Second Summit with North Korea's Kim in Early 2019

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In August, Trump canceled Pompeo's planned trip to Pyongyang, citing a lack of progress in North Korea's denuclearization.

USA and foreign sources close to the talks paint a picture that's starkly different from the image President Donald Trump sought to convey Wednesday, when he told reporters the administration is "very happy with how it's going with North Korea".

North Korea has long sought U.S. recognition as a nuclear state and guarantees for the survival of the generational Kim regime, which human rights groups consider one of the most repressive in the world.

On Monday, the U.S. State Department said in a statement that Pompeo and Special Representative for North Korea Stephen Biegun would meet with North Korea's vice chairman for the central committee Kim Yong-chol, a key aide to North Korean leader Kim Jong Un, on Thursday.

North Korea said last week that it would "seriously" consider returning to a state policy aimed at building nuclear weapons unless Washington lifts sanctions. At the time, Kim also traveled to Washington to deliver a personal letter from the North Korean leader to Trump at the White House.

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Kim raised hope for a meeting between Pompeo and Kim in a press briefing on Tuesday.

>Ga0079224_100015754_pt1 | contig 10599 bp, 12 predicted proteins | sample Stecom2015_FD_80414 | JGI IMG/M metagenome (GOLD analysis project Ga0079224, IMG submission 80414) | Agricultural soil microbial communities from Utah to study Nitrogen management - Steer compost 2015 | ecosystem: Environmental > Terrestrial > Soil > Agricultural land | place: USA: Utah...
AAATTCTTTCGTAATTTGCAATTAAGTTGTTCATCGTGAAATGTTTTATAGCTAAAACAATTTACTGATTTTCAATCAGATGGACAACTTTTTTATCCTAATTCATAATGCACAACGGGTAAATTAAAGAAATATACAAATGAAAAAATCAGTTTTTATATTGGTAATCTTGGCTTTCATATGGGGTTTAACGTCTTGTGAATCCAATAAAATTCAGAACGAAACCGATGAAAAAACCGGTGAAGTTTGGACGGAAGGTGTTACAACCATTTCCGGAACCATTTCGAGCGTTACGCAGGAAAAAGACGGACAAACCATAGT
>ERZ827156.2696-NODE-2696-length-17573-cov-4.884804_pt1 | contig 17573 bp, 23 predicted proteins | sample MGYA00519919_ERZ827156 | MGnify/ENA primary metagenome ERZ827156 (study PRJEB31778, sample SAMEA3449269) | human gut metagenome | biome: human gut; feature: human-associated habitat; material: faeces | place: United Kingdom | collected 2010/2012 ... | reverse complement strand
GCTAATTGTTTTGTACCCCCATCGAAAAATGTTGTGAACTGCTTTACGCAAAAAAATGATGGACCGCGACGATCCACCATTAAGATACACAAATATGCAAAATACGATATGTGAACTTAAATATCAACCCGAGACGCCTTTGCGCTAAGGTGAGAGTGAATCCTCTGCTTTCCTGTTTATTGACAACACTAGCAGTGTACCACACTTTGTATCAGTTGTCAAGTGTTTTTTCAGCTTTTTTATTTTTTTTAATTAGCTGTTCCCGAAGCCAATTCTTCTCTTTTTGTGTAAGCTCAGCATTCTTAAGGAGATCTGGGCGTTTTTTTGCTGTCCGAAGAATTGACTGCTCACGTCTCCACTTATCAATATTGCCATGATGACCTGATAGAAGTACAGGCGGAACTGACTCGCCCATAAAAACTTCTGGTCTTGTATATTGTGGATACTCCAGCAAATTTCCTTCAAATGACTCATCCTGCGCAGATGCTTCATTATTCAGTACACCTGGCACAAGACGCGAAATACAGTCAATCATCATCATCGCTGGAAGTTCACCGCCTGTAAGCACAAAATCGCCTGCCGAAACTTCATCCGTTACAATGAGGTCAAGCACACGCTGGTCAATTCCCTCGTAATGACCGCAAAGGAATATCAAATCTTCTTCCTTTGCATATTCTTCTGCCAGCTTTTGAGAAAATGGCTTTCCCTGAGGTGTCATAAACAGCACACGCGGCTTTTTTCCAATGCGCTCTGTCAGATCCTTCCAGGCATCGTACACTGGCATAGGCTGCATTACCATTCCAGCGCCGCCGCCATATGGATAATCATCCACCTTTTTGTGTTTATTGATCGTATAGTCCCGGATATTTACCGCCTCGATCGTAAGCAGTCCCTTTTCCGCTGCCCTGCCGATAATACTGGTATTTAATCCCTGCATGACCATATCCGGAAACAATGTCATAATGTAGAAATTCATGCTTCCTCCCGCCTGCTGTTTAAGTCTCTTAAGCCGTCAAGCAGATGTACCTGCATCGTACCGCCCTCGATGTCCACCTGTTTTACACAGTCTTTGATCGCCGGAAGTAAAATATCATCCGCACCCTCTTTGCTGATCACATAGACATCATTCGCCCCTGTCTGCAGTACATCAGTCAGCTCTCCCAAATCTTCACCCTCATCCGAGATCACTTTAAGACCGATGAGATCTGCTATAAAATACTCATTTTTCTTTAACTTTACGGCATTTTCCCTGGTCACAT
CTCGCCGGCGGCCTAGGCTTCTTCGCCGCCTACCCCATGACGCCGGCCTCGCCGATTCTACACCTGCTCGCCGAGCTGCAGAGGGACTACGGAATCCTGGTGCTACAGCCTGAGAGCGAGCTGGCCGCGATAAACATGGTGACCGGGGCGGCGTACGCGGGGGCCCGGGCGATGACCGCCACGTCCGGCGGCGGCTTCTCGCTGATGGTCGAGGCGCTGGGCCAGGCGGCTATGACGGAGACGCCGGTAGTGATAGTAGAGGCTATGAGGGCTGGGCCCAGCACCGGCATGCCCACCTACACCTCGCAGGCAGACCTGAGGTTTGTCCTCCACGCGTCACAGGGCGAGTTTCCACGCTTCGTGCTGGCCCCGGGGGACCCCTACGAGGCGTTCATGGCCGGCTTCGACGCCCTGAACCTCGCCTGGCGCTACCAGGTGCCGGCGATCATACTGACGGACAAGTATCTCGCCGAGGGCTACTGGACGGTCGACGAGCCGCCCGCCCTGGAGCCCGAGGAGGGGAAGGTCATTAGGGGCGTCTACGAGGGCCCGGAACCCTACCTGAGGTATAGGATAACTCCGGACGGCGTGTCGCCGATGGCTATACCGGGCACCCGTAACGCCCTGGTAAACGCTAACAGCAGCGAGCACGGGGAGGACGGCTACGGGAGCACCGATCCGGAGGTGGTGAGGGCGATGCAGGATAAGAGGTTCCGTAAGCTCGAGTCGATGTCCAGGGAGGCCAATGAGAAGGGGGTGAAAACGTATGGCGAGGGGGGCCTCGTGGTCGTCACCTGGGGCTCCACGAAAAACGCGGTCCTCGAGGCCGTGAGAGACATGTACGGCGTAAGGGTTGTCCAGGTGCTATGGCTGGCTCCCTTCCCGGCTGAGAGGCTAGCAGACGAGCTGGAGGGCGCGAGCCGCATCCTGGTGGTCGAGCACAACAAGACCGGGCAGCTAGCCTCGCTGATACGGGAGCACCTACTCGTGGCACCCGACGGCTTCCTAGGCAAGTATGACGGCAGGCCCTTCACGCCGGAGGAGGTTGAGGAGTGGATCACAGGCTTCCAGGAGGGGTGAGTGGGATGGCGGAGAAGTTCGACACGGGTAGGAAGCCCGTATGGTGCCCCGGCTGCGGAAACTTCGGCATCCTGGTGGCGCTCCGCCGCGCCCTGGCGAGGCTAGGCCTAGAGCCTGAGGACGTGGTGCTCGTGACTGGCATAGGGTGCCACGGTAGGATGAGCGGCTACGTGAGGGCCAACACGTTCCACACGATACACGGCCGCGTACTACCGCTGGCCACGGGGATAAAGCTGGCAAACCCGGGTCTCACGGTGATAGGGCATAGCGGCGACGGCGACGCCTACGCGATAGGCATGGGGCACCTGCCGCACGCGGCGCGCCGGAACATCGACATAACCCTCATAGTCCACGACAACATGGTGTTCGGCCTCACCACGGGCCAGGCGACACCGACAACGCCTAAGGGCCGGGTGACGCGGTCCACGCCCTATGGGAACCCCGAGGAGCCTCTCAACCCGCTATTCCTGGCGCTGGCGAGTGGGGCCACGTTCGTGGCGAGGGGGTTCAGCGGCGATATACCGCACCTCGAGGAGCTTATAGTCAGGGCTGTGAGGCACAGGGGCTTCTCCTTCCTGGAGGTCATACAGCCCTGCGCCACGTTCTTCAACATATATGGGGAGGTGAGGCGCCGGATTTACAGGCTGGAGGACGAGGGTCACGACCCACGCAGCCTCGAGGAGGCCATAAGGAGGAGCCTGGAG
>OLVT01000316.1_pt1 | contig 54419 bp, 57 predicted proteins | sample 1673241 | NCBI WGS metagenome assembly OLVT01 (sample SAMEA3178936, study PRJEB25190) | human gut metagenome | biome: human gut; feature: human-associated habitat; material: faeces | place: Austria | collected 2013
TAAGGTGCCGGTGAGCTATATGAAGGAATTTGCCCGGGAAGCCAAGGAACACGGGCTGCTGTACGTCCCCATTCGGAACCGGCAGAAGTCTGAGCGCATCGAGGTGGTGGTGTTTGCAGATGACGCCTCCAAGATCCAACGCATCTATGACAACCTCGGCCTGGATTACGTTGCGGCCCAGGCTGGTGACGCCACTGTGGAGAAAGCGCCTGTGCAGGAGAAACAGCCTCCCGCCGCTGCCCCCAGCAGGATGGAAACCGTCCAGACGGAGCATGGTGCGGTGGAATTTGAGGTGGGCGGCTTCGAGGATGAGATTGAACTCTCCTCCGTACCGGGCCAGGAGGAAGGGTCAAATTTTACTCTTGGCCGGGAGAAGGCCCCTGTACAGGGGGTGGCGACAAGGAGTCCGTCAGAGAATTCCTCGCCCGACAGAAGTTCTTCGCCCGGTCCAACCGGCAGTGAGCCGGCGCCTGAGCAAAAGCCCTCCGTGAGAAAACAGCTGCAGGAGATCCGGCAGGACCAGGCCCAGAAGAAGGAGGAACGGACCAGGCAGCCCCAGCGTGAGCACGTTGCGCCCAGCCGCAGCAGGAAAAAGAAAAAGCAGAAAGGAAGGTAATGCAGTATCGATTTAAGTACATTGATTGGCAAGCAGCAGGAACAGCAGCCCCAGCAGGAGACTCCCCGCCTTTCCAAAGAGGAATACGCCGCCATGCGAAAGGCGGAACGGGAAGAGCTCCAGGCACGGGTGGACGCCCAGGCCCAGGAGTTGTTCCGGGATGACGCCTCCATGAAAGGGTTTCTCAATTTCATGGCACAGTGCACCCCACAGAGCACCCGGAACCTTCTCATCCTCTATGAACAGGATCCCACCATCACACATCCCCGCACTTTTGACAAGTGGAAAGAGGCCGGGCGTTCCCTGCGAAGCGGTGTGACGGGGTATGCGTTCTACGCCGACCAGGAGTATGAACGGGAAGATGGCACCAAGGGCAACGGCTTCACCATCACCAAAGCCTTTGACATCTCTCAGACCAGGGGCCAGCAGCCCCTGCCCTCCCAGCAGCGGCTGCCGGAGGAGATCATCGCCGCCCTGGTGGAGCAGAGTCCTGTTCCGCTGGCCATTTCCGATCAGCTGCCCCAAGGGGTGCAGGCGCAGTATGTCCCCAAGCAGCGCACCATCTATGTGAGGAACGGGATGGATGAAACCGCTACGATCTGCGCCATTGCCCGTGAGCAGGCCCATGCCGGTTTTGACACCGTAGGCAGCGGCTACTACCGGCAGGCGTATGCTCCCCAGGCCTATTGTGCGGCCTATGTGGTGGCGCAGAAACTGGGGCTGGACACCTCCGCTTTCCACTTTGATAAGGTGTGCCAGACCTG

The statement did not threaten to end nuclear negotiations, however, and the North Koreans are said to still be pursuing a second summit between President Trump and Kim Jong Un.

But the growing divide between the USA and South Korea also has many concerned, as liberal President Moon Jae-in pushes for closer Korean ties including demilitarizing the border and increasing economic cooperation.

Kim pledged to work toward denuclearization at an unprecedented first meeting with Trump in Singapore but negotiations have made little headway since, with North Korea falling short of USA demands for irreversible moves to abandon a weapons program that potentially threatens the United States.

North Korea has increasingly called for sanctions relief in return for its denuclearization steps, but the United States has refused to comply until the full and verified denuclearization of the regime.

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To that end, the USA and South Korea announced last week the creation of a new working group to "strengthen our close coordination", including on "sanctions implementation and inter-Korean cooperation that comply with the United Nations sanctions", according to State Department deputy spokesperson Robert Palladino.

US President Donald Trump said Wednesday that he expects to meet North Korean leader Kim Jong-un "sometime early next year". -North Korea dialogue, sought to play down the talks delay.

"The fear from America's perspective would be that the South Koreans might go too fast and agree to things that would involve, for example, our troops, our economic postures that we wouldn't be prepared to give [at this stage], without perhaps getting significant concessions on reductions of weapons testing", retired U.S. Ambassador Kristie Kenney said Wednesday.

"It's a lot easier when the North Koreans are misbehaving, that tends to promote solidarity between Washington and Seoul", Russel said.

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